The paradox of the 'wounded healer'

Schonau, Bibi (2012). The paradox of the 'wounded healer'. (Unpublished Doctoral thesis, City University London)

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Abstract

This doctoral portfolio consists of three different pieces of work related to the paradox of the ‘wounded healer’. It aims to reflect my journey as a practitioner-researcher. The different pieces show different aspects of this journey. The portfolio contains an original piece of research, an advanced client study and process report and thirdly a journal article.

Jung (1951) introduced the archetype of the wounded healer to promote using personal experiences of healing to enhance empathy in the healing relationship. For therapists, this paradox describes the discrepancy of an acknowledgement of woundedness, while containing the client’s hopes and expectations of being healed, by projecting a sense of wholeness (Gerson, 1996; Groesbeck, 1975; Miller & Baldwin, 2013). Street (2005) refers to this when he describes the therapists’ life as the journey of a white knight, using his super powers on his way to the Holy Grail.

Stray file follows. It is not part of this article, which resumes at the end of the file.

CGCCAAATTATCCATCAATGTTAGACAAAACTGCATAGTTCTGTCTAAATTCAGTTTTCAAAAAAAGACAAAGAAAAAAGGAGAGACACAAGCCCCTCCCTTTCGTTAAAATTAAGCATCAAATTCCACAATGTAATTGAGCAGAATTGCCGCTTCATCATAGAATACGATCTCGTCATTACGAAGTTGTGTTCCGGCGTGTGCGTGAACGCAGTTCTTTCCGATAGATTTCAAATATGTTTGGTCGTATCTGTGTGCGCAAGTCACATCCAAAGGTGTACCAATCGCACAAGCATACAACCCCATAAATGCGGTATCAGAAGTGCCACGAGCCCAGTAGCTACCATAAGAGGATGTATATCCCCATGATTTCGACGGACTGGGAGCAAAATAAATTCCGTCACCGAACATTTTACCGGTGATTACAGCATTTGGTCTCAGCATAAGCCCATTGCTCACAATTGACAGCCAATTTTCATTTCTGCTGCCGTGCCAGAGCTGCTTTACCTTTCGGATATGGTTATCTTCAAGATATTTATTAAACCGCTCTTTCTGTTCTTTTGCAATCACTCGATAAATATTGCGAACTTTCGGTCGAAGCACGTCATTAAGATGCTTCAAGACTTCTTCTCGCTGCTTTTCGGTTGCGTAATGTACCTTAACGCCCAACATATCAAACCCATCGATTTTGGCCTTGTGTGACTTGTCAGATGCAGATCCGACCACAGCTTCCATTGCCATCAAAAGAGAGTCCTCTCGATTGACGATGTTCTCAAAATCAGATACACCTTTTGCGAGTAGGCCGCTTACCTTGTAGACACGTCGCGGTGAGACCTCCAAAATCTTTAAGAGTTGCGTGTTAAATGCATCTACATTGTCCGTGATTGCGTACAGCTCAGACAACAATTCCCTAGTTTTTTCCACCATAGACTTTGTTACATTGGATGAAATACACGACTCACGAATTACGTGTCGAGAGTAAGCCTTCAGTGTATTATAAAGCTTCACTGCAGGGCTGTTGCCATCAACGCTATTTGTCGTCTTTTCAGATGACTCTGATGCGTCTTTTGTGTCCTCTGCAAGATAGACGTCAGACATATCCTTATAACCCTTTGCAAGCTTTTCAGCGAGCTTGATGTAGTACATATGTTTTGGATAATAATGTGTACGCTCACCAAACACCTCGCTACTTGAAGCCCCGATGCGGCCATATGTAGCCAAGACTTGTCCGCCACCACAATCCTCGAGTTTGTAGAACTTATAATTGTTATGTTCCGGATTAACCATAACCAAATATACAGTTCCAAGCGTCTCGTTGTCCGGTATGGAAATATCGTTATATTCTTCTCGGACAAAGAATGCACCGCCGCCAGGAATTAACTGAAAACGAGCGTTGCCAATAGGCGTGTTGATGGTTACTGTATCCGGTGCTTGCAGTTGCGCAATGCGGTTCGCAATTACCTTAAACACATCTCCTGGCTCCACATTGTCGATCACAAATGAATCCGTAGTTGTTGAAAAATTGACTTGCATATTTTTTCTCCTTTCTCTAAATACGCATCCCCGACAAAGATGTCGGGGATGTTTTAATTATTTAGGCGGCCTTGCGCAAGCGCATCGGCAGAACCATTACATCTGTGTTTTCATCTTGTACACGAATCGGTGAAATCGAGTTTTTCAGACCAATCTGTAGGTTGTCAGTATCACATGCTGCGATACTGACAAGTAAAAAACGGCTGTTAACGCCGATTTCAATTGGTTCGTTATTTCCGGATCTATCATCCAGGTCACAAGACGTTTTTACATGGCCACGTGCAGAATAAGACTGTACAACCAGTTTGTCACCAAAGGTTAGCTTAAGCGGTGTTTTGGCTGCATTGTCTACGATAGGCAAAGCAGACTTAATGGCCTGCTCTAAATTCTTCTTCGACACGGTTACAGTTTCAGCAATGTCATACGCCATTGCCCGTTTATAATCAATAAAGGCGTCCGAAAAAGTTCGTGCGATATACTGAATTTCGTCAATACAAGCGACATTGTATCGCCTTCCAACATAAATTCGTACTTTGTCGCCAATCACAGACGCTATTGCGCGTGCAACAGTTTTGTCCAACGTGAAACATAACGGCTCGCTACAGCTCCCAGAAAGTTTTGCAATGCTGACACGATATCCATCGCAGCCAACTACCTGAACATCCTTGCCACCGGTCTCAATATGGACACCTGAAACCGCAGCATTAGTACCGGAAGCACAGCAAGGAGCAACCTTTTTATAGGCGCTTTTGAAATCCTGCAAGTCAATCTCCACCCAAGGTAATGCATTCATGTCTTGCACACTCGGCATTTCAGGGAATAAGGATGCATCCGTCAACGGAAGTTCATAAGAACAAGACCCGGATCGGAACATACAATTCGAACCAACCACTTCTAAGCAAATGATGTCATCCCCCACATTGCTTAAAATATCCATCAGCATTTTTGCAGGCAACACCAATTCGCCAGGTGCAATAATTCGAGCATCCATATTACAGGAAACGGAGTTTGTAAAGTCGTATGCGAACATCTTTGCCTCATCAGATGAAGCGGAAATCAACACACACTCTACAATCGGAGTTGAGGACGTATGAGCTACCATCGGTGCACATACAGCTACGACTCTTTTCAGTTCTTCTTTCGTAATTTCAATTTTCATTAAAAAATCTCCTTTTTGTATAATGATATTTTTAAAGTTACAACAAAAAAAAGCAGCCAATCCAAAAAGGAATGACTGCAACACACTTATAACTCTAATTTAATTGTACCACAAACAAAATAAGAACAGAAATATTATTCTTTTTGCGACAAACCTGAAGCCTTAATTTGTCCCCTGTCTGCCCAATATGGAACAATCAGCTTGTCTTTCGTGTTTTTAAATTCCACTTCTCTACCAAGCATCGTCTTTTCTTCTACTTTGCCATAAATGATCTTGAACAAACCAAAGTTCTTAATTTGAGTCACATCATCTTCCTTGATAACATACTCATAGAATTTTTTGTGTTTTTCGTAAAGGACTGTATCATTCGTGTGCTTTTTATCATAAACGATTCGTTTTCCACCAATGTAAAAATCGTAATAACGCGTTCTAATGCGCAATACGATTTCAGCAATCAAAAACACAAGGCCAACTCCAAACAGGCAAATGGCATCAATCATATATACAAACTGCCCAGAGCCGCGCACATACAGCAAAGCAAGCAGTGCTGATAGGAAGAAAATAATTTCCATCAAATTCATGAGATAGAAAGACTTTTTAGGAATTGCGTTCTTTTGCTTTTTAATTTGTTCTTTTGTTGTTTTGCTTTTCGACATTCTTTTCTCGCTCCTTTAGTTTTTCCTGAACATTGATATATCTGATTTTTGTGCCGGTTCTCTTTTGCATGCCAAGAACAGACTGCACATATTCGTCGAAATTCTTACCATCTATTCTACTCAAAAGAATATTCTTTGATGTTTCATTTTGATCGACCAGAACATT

Some suggest that the therapist’s wounds are a source of creativity (Adler, 1985) or sense of humanity (Martin, 2011), while others note the potential of pathology (e.g. Barnett, 2007) or power abuse (Guggenbuhl-Craig, 1971). Whichever way, the therapeutic work is always influenced by the therapists’ wounds and life changes (Gerson, 1996) and adds to the therapists’ personal ‘mythology’ (Guggenbuhl- Craig, 1995, p. 75).

Item Type: Thesis (Doctoral)
Subjects: B Philosophy. Psychology. Religion > BF Psychology
Divisions: City University London PhD theses
School of Social Sciences > Department of Psychology
URI: http://openaccess.city.ac.uk/id/eprint/2993

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